Index of ~9000 court participants at Melrose, 1657-1676

I have just put online a detailed index of almost 9000 participants in Melrose regality court between 1657 and 1676. I studied this local court’s records for my MPhil dissertation, and built a database from them. In the process I recorded details of people participating in the court: pursuers who went to court with complaints, defenders who disputed their claims, and other mentioned people, mostly people local to the regality. The regality included all of Melrose parish, and stretched north almost to Lauder, west almost to Galashiels, east almost to Earlston, southeast to Lessudden (St Boswells), and south nearly to Bowden. The population of the regality then was probably about 2500, but many people appeared before the court multiple times, disputing things with neighbours, business contacts, or relatives. The court included some criminal cases, but was primarily a civil court, for disputes between individuals.

There is also a person index in the regality court transcript books, but this online index is more detailed, including information where recorded about occupations, addresses, and any relatives. Due to its length and size the index is split into three sections. Fields in the table are standardised version of name, name as recorded, occupation/designation, address, any additional notes (often relatives are mentioned), the case ID as used in my database, and type of reference i.e. whether pursuer, defender, or another mention. Entries in the table are sorted by standardised version of name then case ID. The case ID can be used to look up the full case details, and details of how to do this, including links to digitised versions of the court transcript books, are given in my web pages.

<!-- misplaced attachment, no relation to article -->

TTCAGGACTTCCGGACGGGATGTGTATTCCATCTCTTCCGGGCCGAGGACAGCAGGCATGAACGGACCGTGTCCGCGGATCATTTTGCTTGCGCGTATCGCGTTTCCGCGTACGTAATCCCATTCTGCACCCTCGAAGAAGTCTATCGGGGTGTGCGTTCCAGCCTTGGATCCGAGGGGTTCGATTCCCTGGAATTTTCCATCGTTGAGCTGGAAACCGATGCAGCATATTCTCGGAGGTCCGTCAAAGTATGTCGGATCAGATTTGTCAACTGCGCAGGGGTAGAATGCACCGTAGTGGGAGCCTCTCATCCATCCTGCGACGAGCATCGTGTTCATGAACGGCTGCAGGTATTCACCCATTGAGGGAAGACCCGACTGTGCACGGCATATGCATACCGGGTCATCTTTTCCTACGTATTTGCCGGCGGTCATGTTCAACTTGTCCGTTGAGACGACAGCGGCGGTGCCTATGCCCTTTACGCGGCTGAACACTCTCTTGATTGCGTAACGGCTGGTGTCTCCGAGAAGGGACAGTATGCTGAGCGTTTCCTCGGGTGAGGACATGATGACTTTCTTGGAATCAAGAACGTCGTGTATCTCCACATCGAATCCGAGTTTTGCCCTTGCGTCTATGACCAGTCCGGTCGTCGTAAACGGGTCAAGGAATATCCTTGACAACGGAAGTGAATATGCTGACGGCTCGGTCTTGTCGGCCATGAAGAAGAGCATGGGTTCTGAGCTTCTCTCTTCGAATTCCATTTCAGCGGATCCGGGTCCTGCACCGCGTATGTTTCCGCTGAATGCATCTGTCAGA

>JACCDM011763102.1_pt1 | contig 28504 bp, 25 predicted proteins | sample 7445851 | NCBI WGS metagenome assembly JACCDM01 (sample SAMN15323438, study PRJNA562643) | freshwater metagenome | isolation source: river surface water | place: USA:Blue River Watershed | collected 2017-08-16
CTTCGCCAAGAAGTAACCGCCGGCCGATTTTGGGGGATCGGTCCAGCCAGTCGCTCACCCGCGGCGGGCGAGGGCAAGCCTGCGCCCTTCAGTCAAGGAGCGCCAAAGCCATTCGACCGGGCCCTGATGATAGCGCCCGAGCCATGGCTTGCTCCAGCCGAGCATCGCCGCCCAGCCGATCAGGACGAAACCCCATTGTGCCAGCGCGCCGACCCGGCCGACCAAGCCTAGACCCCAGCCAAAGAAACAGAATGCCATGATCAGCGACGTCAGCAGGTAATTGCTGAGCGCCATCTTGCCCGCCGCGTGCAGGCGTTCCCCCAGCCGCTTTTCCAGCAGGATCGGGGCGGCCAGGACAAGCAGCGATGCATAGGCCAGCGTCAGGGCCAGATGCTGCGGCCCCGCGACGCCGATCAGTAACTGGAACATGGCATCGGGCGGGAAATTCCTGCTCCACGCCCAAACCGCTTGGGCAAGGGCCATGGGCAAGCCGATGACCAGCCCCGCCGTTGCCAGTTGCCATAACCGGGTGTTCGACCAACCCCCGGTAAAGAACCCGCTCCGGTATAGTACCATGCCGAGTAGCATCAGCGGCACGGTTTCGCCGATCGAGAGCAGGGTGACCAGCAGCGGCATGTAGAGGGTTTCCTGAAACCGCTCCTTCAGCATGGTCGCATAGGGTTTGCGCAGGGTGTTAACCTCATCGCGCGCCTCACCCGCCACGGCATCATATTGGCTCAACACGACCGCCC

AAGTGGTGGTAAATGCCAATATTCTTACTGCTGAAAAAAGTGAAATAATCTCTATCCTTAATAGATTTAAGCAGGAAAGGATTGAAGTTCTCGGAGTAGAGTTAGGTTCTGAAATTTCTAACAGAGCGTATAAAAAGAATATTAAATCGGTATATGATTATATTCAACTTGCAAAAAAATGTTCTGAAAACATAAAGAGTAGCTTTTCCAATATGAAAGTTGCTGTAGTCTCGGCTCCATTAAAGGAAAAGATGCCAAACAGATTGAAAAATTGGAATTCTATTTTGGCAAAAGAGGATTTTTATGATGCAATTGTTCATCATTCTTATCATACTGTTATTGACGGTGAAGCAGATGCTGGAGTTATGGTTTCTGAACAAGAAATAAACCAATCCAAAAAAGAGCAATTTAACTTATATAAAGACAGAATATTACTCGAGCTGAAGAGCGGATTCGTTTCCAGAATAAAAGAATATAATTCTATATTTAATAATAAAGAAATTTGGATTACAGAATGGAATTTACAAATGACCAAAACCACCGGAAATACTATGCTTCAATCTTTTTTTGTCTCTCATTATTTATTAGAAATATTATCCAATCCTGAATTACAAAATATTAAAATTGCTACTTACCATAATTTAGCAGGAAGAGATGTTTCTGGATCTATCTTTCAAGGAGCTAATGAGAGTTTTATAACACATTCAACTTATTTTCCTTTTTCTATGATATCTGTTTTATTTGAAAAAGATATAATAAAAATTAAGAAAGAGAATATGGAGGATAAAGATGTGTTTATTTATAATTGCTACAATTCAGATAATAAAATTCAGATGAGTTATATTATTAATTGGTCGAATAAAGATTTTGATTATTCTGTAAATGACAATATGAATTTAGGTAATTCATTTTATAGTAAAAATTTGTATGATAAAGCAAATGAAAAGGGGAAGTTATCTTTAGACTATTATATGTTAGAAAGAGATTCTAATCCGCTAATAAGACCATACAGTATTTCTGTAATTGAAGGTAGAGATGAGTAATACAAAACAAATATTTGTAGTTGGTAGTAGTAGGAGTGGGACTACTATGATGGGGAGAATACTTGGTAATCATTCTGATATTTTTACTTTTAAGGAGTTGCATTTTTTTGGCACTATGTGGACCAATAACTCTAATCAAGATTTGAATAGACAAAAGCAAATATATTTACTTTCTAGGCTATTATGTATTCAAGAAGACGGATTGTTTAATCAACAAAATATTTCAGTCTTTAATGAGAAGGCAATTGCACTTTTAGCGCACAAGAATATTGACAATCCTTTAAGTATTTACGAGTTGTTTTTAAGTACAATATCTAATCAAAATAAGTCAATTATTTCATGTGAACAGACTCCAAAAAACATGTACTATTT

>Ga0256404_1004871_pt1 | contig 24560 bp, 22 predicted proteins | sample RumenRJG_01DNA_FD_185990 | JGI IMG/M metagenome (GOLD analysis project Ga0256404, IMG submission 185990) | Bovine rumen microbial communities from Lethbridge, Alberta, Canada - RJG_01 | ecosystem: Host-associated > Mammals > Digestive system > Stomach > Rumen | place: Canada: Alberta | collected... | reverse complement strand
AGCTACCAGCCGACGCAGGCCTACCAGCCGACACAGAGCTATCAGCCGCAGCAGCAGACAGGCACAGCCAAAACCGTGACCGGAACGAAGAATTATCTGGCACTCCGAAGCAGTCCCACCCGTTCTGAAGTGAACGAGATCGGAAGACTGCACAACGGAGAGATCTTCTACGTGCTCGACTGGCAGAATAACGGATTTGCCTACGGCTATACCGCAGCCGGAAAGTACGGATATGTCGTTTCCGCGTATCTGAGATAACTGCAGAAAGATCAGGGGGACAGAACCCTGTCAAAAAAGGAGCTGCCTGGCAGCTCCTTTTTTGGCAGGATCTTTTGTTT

These court records are a wonderful resource, giving a valuable glimpse into late 17th century life in Melrose and surrounding areas. Unfortunately they largely predate detailed useful parish registers, so it may not be possible to reliably link up later families to these earlier ones. But they are still well worth studying, and hopefully this new detailed person index will provide a new way of accessing them.

To see the new person index see here.

Studying Melrose hearth tax records for 1694

I’ve just put online my notes from the Melrose parish hearth tax records of 1694. I analysed these records in 2002, as part of my taught Masters postgraduate degree. I was using them to estimate the population of people in Melrose parish then, including a village-by-village breakdown.

Looking through the list of names a couple jumped out at me based on my extensive research into the local regality court records of preceding decades. The long-serving court clerk was still listed in the hearth tax, as was the Gattonside man sued in 1673 after an accused murderer he had acted as surety for escaped on horseback from Melrose jail.

I must study these tax records more closely, to see what other names I recognise from the huge numbers of people who were involved with the court. But this is an interesting start.